IDF chief Gadi Eisenkot is out of surgery following an operation to remove his prostate, two months after doctors found a cancerous growth.
Eisenkot arrived at Rabin Medical Center (formerly Beilinson Hospital) in Petah Tikva earlier today. He will remain there for the next few days as he recovers, the army says.
The army had not initially commented on the IDF chief’s medical condition, but confirmed after the surgery that it had been a form of prostate cancer.
While he is incapacitated, Eisenkot’s deputy, Maj. Gen. Yair Golan, is taking his place as head of the Israel Defense Forces.
— Judah Ari Gross
Rabbi allows Ivanka to ride in car for inauguration on Shabbat
A rabbi gives Ivanka Trump and her husband Jared Kushner a special dispensation to ride in a car during tomorrow’s DC inauguration events for her father, some of which take place once Shabbat starts.
The couple are observant Orthodox Jews, with Ivanka converting to Judaism before her 2009 wedding.
The head of the Republican Party in Israel, Mark Zell, tells Israeli radio that permission was granted due to security concerns, The Forward newspaper reports.
PM wishes Eisenkot speedy recovery, says ‘IDF is waiting for you’
Netanyahu wishes Eisenkot a speedy recovery following an operation earlier today to remove his prostate gland, which had a cancerous growth.
“The IDF is waiting for you, the State of Israel is waiting for you,” Netanyahu says in his message to the army chief, Ynet reports.
Eisenkot is expected to remain in hospital for several days.
Prosecutors want 3-year term for soldier who killed wounded stabber
Military prosecutors are seeking a jail sentence of 3-5 years for Elor Azaria, the IDF soldier convicted of manslaughter for shooting dead an incapacitated Palestinian attacker in Hebron in March last year.
According to Channel 2, prosecution lawyers have held “intense” discussions on the length of Azaria’s sentence. The report says military prosecutors apparently favor a three-year jail term.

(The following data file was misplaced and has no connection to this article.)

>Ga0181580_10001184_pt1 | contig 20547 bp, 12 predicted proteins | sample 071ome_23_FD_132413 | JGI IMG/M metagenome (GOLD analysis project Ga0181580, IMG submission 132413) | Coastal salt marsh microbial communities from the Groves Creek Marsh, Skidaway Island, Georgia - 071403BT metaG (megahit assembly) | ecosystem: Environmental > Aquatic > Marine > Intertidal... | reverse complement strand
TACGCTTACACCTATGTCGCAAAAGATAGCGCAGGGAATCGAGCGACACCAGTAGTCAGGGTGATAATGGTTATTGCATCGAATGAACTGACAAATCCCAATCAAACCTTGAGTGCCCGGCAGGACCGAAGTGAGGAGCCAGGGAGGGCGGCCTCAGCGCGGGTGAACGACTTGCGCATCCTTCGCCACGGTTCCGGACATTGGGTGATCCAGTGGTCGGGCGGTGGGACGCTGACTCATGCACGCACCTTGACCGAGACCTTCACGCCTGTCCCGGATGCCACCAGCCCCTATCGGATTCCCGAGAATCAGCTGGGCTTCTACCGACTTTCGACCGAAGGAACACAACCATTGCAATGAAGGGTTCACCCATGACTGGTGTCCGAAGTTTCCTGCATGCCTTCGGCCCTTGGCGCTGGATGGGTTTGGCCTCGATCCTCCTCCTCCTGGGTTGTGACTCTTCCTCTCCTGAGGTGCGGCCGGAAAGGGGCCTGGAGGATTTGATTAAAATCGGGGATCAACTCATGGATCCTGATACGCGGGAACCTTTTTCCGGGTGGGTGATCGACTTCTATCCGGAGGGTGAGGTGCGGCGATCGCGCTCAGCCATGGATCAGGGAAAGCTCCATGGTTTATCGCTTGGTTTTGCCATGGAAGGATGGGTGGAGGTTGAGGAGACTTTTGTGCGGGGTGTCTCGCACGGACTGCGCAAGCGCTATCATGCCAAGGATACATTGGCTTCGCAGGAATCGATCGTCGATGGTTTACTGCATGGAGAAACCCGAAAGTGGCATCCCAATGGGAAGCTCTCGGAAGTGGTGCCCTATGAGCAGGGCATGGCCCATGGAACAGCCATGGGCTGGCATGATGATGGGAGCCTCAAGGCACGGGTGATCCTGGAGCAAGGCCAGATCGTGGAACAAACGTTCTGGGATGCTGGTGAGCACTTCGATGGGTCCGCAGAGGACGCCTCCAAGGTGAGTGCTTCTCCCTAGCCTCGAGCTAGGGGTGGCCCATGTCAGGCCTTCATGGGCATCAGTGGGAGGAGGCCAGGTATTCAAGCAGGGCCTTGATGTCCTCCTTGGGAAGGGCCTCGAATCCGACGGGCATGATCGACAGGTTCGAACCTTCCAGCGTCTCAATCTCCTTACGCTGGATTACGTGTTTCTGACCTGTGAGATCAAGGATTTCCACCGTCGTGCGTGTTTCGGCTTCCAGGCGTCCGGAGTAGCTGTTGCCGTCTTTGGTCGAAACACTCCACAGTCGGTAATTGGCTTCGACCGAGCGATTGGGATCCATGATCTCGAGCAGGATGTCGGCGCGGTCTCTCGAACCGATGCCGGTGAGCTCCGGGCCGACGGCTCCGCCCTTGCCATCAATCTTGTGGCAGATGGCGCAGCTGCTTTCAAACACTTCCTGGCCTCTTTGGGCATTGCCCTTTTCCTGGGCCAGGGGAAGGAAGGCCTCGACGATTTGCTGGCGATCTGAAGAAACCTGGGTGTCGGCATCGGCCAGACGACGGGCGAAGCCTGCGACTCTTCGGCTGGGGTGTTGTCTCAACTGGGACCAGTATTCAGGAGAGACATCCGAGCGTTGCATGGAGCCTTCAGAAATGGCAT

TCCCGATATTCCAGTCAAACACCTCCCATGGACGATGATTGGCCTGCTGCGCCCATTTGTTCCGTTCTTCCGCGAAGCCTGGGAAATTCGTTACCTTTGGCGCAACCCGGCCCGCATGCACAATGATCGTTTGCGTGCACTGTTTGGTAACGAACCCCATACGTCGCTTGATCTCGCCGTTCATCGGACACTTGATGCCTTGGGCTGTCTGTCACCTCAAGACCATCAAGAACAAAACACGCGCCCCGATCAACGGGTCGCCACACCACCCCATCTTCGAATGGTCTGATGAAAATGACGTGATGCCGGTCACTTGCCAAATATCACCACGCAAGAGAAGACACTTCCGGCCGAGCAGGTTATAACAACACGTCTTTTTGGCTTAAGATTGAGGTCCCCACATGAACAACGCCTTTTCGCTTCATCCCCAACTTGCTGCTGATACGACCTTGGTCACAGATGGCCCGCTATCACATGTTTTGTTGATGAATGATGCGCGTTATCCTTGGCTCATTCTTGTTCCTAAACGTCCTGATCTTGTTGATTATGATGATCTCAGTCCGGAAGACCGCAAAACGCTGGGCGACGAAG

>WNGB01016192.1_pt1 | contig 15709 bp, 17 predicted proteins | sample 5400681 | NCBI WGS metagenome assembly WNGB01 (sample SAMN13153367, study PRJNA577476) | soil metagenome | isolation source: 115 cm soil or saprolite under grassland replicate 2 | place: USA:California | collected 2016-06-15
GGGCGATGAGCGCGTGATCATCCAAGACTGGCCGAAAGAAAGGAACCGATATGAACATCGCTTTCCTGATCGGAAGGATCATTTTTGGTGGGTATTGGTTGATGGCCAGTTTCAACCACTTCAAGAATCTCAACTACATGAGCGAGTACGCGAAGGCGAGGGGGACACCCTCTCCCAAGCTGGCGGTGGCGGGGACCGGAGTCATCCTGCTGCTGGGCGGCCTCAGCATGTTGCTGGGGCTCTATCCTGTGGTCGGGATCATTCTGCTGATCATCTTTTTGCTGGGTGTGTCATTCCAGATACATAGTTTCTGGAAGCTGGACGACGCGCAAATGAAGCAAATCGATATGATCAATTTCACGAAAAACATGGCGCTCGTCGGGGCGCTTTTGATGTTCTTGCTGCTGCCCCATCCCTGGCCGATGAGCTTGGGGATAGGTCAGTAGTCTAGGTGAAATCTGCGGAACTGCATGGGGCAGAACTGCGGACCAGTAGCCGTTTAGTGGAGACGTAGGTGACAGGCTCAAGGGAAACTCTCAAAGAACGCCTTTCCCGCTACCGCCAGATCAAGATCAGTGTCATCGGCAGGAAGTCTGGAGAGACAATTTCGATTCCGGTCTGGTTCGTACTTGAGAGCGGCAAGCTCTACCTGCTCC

The sentence is expected to be announced on Tuesday. Azaria was found guilty earlier this month.
Bush senior stable, Barbara ‘1,000 percent better’
Former US president George H.W. Bush remains in intensive care for treatment of pneumonia but doctors expressed hope he will be moved out of an intensive care unit in “a few days,” his spokesman says.
“President Bush had a good night’s rest and remains in stable condition in the ICU at Houston Methodist Hospital,” spokesman Jim McGrath said in a statement.
Doctors are evaluating whether tubes inserted to help the 92-year-old former president breathe can now be removed.
And Bush’s 91-year-old wife Barbara, hospitalized yesterday, is feeling “1,000 percent better” after being treated with antibiotics and getting some rest.
The former first lady was admitted after experiencing fatigue and coughing, and ultimately diagnosed with bronchitis, the statement says.
Police officer’s widow: My husband wasn’t killed, he was murdered
The widow of a police officer who died in an alleged car-ramming attack in the Negev yesterday says her husband was not killed in an unintentional incident, but rather was murdered.
Umm al-Hiran resident and schoolteacher Yacoub Mousa Abu Al-Qia’an plowed his vehicle into a group of cops carrying out a demolition order against homes in the unrecognized Negev village, killing Erez Levi and wounding another officer before he was shot dead.
“My husband was not killed. My husband was murdered in the line of duty,” Clara Levi tells Channel 2.
“I know who my husband was, he would defend anyone with his body. He was the first to go in, the first to give.”
Police accuse Abu Al-Qia’an of jihadist sympathies, accusing him of “terrorism” and “murder.” Residents and activists opposing the demolition orders reject the accusation, insisting that Abu Al-Qia’an was shot by police before the ramming, and was not in control of the vehicle when it slammed into Levi and other officers.
Assange willing to return to US following Manning commutation
Wikileaks founder Julian Assange says he is willing to stand by his offer to return to the US once the sentence of the American soldier who passed classified documents to his organization is freed from jail.
President Barack Obama commuted Chelsea Manning’s sentence earlier this week, and she will be freed in May.
“I stand by everything I said including the offer to go to the United States if Chelsea Manning’s sentence was commuted,” Assange says during a live Q&A session on Periscope.
He says, however, that Manning will not be released until May, adding that, “We can have many discussions to that point.”
Assange has been claiming refuge in the Ecuadoran Embassy in London since 2012, arguing that Swedish efforts to extradite him over a rape accusation would lead to him being handed over to the US.